Understanding The Link Between Gum Disease And Diabetes

Posted by Dr. Soto Apr 03, 2020

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Gum disease might seem like more of a nuisance than a serious medical condition. However, it can quickly lead to nasty symptoms such as bad breath, oral pain, and damage to the structures of your teeth and gums. At its worst, gum disease can lead to tooth loss and permanent gum damage. Knowing what factors can lead to gum disease can help you protect your oral health. In this blog, you will find out how diabetes, a relatively common condition, can influence the health of your gums.

Diabetes Affects Blood Supply

Diabetes happens when your body is unable to regulate the amount of glucose in your bloodstream. Glucose is a sugar and a vital energy source for your cells. However, too much glucose circulating in your blood can do more harm than good.

For instance, high blood sugar levels can damage the inner lining of your blood vessels. The capillaries, which are the tiny blood vessels that supply your bodily tissues, gradually accumulate damage if you have uncontrolled diabetes. As they deteriorate, the supply of oxygen and nutrients to your tissues starts to decrease. Waste products also accumulate in the areas instead of being circulated out.

Over time, diabetes can cause insidious damage to several types of tissue. While extremities are most commonly affected, high blood sugar levels can also damage gum tissue. Standard maintenance procedures are disrupted, making your mouth more susceptible to bacterial attack. The damaged capillaries can also trigger long-lasting inflammation that can further damage your gums.

Diabetes also tends to weaken the immune system, partially because of the overall inflammation that the body experiences when glucose levels spike. Since bodily defenses are lowered, bacteria in your mouth are in a better position to spread and wreak havoc to your dental health.

Glucose Feeds Bacteria

Another complication of diabetes is that it helps supply bacteria with a food source. Elevated glucose levels in the blood tend to raise the amount of glucose in your saliva. Unfortunately, many types of bacteria get their energy from glucose.

With a readily available food supply, bacteria become better at multiplying and at evading your immune system. As they utilize glucose, they release acidic waste products that weaken your teeth and irritate your gums. The bacteria also form a resilient film on the surfaces of your mouth. This forms plaque that can solidify into tartar, which physically wedges gum tissue away from the teeth, opening up more areas to bacterial invasion.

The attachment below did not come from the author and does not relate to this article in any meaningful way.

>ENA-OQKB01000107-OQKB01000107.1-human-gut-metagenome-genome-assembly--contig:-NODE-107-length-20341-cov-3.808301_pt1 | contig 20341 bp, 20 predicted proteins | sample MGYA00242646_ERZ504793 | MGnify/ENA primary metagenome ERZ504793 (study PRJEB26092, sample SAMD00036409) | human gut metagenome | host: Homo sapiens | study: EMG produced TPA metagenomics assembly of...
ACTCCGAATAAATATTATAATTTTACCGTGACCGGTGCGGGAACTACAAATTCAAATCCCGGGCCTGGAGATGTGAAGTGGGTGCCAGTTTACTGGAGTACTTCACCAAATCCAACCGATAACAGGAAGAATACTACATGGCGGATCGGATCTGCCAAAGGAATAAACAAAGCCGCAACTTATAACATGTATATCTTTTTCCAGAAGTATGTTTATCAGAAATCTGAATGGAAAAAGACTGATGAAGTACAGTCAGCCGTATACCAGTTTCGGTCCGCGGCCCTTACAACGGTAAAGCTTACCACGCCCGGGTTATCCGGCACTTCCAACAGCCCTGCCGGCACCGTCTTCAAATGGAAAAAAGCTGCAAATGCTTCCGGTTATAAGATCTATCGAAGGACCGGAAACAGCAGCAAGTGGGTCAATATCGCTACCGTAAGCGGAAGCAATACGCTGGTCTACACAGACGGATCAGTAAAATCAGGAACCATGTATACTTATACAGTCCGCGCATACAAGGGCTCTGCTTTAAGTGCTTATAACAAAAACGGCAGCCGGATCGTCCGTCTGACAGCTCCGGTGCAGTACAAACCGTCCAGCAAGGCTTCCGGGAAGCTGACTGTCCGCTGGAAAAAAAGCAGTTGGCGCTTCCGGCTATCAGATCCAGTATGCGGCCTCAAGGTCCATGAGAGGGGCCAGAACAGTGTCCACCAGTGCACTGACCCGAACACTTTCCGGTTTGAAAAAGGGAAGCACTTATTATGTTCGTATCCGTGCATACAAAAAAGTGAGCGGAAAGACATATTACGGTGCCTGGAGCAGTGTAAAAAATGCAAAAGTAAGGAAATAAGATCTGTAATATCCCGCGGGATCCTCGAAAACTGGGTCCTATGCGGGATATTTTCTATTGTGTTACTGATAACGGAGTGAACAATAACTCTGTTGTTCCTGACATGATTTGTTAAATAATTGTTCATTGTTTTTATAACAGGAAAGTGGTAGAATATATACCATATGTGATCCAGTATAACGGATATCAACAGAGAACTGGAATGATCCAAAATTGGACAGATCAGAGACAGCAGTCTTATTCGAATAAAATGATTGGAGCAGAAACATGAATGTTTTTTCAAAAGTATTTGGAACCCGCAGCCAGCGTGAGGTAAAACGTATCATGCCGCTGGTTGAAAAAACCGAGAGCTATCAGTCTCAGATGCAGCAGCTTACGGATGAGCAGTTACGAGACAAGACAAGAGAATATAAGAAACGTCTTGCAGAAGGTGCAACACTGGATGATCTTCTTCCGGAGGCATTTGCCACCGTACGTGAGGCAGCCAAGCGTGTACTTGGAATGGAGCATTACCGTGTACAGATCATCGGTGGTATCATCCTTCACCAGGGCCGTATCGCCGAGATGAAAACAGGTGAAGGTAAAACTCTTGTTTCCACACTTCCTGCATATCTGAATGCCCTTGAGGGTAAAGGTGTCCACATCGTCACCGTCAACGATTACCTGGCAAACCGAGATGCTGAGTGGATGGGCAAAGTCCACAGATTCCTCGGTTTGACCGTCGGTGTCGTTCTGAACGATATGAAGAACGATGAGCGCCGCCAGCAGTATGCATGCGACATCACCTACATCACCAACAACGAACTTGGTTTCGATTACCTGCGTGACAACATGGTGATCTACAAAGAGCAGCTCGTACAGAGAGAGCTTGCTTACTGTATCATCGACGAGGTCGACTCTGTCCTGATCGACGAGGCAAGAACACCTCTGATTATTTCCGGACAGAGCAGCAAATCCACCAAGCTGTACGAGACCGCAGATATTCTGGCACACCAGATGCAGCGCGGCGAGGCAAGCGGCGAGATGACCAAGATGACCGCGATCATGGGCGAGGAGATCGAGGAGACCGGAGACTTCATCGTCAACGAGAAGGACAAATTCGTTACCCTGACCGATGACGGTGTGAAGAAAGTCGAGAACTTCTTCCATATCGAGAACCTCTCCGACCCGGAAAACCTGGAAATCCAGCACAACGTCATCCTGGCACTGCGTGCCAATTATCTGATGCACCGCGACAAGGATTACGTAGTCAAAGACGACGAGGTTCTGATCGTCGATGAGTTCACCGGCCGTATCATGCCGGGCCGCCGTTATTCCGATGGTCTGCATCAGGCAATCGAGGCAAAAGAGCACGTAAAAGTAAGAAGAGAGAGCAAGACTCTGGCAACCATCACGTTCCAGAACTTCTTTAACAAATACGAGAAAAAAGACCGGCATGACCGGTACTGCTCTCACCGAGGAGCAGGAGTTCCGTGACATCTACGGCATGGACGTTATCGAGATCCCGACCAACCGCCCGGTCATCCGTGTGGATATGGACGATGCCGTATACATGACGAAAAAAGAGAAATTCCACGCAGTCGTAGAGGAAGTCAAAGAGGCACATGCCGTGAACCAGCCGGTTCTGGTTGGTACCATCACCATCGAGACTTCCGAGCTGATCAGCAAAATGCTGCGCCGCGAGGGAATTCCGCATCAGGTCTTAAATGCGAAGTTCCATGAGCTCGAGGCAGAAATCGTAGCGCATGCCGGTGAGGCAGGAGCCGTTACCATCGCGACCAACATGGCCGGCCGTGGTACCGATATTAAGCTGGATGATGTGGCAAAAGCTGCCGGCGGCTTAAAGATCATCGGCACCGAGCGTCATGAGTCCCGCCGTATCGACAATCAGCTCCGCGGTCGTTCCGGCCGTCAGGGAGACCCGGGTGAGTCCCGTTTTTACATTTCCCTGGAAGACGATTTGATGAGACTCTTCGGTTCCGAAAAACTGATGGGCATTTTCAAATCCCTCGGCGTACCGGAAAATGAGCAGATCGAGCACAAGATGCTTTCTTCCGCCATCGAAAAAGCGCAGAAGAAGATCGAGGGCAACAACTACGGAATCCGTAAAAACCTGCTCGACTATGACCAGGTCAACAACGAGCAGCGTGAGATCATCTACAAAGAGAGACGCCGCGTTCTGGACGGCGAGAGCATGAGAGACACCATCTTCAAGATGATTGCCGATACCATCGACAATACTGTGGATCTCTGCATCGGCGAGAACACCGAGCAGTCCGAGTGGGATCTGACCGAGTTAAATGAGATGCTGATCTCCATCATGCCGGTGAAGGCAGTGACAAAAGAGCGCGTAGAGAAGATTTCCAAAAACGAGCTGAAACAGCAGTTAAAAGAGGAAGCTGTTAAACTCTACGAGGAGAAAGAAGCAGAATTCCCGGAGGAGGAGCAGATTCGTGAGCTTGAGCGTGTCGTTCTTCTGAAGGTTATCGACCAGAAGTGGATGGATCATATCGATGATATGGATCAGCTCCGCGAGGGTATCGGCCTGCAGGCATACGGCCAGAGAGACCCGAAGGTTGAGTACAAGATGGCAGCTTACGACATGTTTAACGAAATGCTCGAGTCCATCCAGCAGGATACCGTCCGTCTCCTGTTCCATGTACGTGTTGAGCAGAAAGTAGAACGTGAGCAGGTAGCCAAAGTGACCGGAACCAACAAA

Gum Disease Can Worsen Diabetes

Unfortunately, there is a two-way relationship between gum disease and diabetes. If you have high blood sugar levels, you are more at risk of developing gum disease. Dentists usually pay special attention to your oral health if you have diabetes since it is a significant risk factor. Conversely, if you already have gum disease, you also have an increased chance of getting diabetes, so you should consult with your primary care about it.

Experts agree that gum disease has effects that extend beyond the mouth. If a patient doesn’t receive proper treatment, gum disease can promote low-level inflammation that can spread to the body. Increased levels of inflammation can make metabolic disorders, such as diabetes, even more severe.

Gum Disease Treatment in Plantation, Florida

Diabetes has several mechanisms by which it affects oral health. If you already have diabetes, you must manage your blood sugar levels. Oral hygiene habits, such as brushing and flossing, are more critical than ever. Finally, you need to consult with a dentist, so you can catch gum disease in its early stages and seek treatment before it is too late.

Dr. Ernie Soto can help you manage your oral health. Our dentistry practice offers routine dental check-ups to detect gum disease as early as possible. If you already have the condition, we can help you get effective and comfortable treatment. For more information, call us at (954) 368-6264 or schedule an appointment now.

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